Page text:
I have convoked you to this Consistory, not only for the three canonizations, but also to communicate to you a decision of great importance for the life of the Church.

After having repeatedly examined my conscience before God, I have come to the certainty that my strengths, due to an advanced age, are no longer suited to an adequate exercise of the Petrine ministry. I am well aware that this ministry, due to its essential spiritual nature, must be carried out not only with words and deeds, but no less with prayer and suffering.

Pope Benedict XVI Sends First Tweet Watch Video However, in today's world, subject to so many rapid changes and shaken by questions of deep relevance for the life of faith, in order to govern the bark of Saint Peter and proclaim the Gospel, both strength of mind and body are necessary, strength which in the last few months, has deteriorated in me to the extent that I have had to recognize my incapacity to adequately fulfil the ministry entrusted to me.

For this reason, and well aware of the seriousness of this act, with full freedom I declare that I renounce the ministry of Bishop of Rome, Successor of Saint Peter, entrusted to me by the Cardinals on 19 April 2005, in such a way, that as from 28 February 2013, at 20:00 hours, the See of Rome, the See of Saint Peter, will be vacant and a Conclave to elect the new Supreme Pontiff will have to be convoked by those whose competence it is.

Dear Brothers, I thank you most sincerely for all the love and work with which you have supported me in my ministry and I ask pardon for all my defects. And now, let us entrust the Holy Church to the care of Our Supreme Pastor, Our Lord Jesus Christ, and implore his holy Mother Mary, so that she may assist the Cardinal Fathers with her maternal solicitude, in electing a new Supreme Pontiff. With regard to myself, I wish to also devotedly serve the Holy Church of God in the future through a life dedicated to prayer.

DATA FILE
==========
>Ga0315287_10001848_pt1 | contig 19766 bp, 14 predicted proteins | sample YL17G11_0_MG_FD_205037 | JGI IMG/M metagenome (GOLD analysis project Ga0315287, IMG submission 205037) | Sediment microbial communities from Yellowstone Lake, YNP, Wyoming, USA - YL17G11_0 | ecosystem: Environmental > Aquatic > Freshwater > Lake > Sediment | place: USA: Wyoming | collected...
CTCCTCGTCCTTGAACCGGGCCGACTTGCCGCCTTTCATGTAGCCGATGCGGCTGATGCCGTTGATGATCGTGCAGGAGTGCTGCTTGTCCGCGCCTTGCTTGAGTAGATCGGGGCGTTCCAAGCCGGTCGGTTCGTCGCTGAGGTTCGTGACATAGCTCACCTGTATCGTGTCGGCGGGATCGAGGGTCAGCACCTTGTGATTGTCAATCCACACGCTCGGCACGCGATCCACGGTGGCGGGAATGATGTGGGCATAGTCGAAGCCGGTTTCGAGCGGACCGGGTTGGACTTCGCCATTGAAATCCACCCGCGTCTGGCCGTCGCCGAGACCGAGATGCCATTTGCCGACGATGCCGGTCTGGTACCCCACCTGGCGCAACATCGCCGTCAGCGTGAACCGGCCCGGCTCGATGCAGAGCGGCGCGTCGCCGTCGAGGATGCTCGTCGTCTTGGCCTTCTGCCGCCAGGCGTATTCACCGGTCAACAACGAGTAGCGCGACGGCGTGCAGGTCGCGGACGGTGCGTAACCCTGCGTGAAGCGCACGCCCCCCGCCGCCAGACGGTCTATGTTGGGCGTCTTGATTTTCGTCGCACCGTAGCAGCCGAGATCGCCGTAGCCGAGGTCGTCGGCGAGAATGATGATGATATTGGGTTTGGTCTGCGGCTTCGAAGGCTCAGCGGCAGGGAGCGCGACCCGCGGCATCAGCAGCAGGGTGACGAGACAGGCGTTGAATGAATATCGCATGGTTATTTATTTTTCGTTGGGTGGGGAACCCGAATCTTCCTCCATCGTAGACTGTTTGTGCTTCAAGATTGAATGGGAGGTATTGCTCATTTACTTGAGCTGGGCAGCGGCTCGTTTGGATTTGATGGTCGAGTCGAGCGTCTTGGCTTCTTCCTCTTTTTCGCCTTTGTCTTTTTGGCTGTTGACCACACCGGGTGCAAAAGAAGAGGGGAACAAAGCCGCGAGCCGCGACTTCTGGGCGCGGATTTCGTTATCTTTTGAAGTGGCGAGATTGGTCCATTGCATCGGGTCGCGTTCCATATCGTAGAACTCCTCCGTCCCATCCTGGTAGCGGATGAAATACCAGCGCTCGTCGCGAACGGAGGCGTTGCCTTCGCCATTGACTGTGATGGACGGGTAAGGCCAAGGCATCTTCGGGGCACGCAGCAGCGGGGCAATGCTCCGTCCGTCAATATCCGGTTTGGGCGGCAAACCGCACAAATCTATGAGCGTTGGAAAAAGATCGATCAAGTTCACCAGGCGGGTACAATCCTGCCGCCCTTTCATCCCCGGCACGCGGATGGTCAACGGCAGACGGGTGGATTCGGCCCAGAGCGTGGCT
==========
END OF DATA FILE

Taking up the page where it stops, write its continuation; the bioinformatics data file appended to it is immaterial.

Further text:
From the Vatican, 10 February 2013 BENEDICTUS PP XVI
Published in National News
Monday, 11 February 2013 05:18

UPDATE: Pope Benedict XVI resigning

VATICAN CITY (AP) — Pope Benedict XVI announced Monday that he would resign Feb. 28 — the first pontiff to do so in nearly 600 years. The decision sets the stage for a conclave to elect a new pope before the end of March.

The 85 year old pope announced his decision in Latin during a meeting of Vatican cardinals on Monday morning.

He emphasized that carrying out the duties of being pope — the leader of more than a billion Roman Catholics worldwide — requires "both strength of mind and body."

"After having repeatedly examined my conscience before God, I have come to the certainty that my strengths due to an advanced age are no longer suited to an adequate exercise of the Petrine ministry," he told the cardinals. "I am well aware that this ministry, due to its essential spiritual nature, must be carried out not only by words and deeds but no less with prayer and suffering.

"However, in today's world, subject to so many rapid changes and shaken by questions of deep relevance for the life of faith, in order to govern the bark of St. Peter and proclaim the Gospel, both strength of mind and body are necessary — strengths which in the last few months, has deteriorated in me to the extent that I have had to recognize my incapacity to adequately fulfill the ministry entrusted to me."

The last pope to resign was Pope Gregory XII, who stepped down in 1415 in a deal to end the Great Western Schism among competing papal claimants.

Benedict called his choice "a decision of great importance for the life of the church."

The move sets the stage for the Vatican to hold a conclave to elect a new pope by mid-March, since the traditional mourning time that would follow the death of a pope doesn't have to be observed.

There are several papal contenders in the wings, but no obvious front-runner — the same situation when Benedict was elected pontiff in 2005 after the death of Pope John Paul II.
Published in National News